Badington House School

Dyslexia and other Specific Learning Difficulties

Dyslexia is one of several Specific Learning Difficulties (SpLDs), and is a literacy difficulty. People with dyslexia are affected to differing degrees, with the main problems being in reading quickly, spelling words, writing words, processing language and working memory. 

The cause of dyslexia is unknown but is thought to run in families.  It is important to remember that dyslexia can affect any individual and can be part of a more complex picture. Dyslexia can be supported with reasonable adjustments and a language friendly environment, intervention and additional support in testing. Dyslexia can be formally assessed by a qualified and registered practitioner. 

Other SpLDs include dyspraxia, dyscalculia and ADD/ADHD. All affect the way information is learned and processed. These are all neurological conditions rather than psychological and as with dyslexia, are unrelated to the person’s intelligence level. They can have a significant impact on a person’s education, especially literacy skills.

Dyspraxia or Developmental Coordination Disorder (DCD) affects fine and/or gross motor coordination, core stability, language processing and sensory processing. Again, intellectual ability is not affected by or linked to this disorder, and difficulties may present differently from person to person. Dyspraxia requires medical diagnosis and support from Occupational Therapy. 

Dyscalculia is a difficulty in understanding maths concepts and symbols. It is characterised by an inability to master or understand basic concepts of number, with a difficulty in dealing with numbers at elementary levels. This can include telling the time, time keeping, understanding quantities and prices and dealing with money. Difficulties with numeracy are common in people with dyscalculia. Dyslexia and Dyscalculia can both be present.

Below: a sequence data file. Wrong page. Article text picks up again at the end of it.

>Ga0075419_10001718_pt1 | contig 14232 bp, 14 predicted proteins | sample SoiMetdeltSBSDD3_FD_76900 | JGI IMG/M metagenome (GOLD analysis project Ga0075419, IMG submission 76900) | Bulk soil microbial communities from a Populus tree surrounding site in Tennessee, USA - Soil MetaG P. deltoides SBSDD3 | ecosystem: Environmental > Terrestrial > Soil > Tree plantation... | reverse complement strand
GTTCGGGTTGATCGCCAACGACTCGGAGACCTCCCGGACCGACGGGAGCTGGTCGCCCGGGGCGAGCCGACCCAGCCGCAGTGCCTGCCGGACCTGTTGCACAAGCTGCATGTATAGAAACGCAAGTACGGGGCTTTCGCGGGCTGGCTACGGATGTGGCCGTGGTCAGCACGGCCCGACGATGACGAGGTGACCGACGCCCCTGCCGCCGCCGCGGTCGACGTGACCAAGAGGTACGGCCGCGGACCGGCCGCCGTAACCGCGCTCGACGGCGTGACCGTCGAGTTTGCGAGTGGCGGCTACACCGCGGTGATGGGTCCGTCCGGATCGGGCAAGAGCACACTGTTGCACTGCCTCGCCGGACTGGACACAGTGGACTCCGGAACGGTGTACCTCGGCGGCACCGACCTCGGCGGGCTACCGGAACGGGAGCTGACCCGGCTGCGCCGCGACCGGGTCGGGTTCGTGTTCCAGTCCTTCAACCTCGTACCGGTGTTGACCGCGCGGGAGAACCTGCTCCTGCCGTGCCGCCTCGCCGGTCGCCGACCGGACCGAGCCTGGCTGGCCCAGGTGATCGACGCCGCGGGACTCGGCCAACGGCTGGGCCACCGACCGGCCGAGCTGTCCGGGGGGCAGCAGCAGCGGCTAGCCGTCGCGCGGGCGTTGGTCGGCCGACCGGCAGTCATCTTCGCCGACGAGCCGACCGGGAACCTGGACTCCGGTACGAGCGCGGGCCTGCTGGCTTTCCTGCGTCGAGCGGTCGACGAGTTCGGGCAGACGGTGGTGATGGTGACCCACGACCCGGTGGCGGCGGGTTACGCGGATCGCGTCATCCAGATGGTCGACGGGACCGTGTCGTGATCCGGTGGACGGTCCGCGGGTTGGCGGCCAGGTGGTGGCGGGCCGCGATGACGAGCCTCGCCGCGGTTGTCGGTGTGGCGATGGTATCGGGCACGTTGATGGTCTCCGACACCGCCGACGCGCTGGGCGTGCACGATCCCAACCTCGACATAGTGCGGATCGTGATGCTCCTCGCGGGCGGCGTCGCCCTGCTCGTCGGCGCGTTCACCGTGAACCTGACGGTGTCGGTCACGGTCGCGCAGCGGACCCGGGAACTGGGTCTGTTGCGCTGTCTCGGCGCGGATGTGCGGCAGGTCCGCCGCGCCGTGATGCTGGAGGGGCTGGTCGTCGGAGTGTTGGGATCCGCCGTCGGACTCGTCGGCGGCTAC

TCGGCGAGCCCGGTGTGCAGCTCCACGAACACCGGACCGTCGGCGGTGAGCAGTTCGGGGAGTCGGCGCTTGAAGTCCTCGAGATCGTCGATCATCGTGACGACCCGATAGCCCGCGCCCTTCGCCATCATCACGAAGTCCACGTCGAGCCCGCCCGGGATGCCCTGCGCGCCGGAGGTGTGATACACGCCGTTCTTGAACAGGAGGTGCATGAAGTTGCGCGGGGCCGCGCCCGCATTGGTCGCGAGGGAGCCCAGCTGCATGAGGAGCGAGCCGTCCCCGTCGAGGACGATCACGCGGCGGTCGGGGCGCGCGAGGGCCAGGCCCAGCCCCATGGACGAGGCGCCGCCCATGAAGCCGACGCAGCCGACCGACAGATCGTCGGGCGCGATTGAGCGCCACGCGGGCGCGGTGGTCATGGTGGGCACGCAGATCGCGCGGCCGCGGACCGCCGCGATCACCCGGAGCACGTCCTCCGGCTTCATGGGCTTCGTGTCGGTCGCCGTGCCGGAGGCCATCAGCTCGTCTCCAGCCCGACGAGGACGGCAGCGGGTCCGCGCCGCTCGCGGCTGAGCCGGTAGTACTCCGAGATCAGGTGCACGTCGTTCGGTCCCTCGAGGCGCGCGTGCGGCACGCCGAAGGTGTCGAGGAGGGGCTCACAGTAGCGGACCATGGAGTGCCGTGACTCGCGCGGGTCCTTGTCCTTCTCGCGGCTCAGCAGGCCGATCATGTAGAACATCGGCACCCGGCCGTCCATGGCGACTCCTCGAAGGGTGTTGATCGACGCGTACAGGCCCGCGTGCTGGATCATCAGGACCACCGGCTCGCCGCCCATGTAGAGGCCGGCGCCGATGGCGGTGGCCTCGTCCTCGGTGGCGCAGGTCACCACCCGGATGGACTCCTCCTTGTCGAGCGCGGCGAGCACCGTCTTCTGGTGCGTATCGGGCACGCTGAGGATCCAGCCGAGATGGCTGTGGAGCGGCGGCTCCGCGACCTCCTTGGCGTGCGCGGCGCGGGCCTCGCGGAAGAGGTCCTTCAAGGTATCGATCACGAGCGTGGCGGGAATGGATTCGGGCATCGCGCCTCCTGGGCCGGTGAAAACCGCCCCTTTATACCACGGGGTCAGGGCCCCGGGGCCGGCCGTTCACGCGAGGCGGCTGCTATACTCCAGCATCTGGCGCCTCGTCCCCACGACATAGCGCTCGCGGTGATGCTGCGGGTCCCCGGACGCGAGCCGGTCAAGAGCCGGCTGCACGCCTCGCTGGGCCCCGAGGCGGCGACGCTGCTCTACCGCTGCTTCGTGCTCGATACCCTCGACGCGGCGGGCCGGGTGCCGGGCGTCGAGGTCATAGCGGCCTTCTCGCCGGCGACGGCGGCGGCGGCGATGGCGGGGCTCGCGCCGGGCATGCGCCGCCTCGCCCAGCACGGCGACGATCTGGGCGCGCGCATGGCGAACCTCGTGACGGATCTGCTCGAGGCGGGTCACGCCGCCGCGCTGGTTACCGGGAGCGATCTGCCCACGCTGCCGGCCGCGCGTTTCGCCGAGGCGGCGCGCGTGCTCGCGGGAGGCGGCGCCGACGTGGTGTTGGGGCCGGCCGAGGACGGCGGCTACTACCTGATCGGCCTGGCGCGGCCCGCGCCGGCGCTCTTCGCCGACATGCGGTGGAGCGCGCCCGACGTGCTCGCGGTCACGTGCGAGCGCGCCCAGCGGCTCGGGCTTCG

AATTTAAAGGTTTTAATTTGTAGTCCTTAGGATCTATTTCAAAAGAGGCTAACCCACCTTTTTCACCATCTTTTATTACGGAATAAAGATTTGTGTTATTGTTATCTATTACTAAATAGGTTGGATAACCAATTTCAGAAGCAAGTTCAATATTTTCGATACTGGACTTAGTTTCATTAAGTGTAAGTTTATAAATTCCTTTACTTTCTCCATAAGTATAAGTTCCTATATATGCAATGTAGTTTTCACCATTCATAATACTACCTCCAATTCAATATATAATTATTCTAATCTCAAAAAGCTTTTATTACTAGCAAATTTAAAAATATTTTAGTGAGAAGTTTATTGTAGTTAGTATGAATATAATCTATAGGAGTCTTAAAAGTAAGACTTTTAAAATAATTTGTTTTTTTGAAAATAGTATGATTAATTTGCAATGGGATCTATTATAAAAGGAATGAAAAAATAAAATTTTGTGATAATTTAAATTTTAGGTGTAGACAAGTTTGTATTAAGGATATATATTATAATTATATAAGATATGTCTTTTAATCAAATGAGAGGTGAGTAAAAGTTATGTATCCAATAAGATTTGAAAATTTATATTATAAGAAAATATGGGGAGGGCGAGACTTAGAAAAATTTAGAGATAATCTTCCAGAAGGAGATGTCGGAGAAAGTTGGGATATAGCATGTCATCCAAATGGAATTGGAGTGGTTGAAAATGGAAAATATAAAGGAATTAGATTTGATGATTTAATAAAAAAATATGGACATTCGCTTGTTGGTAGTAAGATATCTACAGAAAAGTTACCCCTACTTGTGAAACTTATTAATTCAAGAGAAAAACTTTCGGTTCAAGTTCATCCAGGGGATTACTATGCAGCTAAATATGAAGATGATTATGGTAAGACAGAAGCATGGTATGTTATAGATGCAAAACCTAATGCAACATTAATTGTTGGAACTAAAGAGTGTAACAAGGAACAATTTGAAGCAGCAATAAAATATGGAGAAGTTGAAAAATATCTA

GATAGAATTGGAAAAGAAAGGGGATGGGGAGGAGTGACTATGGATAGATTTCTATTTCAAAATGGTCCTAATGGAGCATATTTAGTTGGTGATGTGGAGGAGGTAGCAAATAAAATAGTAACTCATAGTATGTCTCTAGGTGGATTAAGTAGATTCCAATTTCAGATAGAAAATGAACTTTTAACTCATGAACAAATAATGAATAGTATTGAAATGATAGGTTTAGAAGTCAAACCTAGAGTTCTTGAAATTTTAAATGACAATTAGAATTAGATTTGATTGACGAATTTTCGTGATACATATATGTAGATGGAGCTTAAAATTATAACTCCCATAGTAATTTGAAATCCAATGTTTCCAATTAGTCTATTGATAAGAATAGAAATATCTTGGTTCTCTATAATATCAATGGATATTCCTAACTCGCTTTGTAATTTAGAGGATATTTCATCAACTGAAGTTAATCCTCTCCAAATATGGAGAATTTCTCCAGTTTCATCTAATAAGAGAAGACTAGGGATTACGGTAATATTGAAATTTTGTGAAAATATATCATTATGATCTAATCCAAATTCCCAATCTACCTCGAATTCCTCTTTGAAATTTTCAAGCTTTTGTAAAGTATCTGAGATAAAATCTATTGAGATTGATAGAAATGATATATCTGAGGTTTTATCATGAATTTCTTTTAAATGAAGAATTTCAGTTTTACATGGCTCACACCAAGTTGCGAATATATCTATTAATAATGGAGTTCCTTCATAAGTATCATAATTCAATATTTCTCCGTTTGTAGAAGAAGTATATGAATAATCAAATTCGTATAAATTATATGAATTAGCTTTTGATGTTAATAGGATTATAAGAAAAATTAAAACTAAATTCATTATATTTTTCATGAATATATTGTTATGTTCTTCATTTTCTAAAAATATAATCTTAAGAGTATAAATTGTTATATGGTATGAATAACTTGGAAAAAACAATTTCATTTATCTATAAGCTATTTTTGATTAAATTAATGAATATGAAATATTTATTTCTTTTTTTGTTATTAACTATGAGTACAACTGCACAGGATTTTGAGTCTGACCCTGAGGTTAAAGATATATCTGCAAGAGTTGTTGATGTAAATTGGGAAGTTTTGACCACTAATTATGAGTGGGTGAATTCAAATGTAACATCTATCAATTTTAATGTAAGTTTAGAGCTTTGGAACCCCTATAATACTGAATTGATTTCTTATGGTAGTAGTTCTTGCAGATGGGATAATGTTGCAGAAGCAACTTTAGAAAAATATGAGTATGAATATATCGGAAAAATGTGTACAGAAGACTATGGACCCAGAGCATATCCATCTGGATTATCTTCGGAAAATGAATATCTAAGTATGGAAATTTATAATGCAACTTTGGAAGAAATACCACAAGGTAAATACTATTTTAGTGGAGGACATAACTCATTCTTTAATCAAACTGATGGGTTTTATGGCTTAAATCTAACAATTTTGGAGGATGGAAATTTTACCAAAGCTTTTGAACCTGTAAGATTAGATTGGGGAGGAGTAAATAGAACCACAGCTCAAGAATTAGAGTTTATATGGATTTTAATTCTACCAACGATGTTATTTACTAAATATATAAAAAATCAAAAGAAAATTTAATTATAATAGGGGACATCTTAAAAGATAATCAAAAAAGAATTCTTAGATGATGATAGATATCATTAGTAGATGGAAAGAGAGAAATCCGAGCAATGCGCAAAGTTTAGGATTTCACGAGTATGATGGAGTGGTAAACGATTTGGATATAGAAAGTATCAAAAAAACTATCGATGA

ADD/ADHD is characterised by very short concentration that does not develop in line with peers. There may be restlessness, impulsiveness, social and communication difficulties, unpredictable and inappropriate behaviour. Some children with ADD/ADHD may unintentionally come across as aggressive. 

The term Attention Deficit Disorder is used where no hyperactivity is present but a significantly short concentration that does not develop within normal parameters. These individuals have difficulty in remaining focused and so may appear "dreamy” or "in a world of their own.” People with this condition are very easily distracted and may also have poor listening skills and language processing and display an inability to follow instructions.

Some organisations that can offer advice and support:

The British Dyslexia Association

The Dyslexia SpLD Trust

Dyslexia Assist

The dyspraxia Foundation

The dyscalculia Centre

The National Attention Deficit Disorder Information and Support Service

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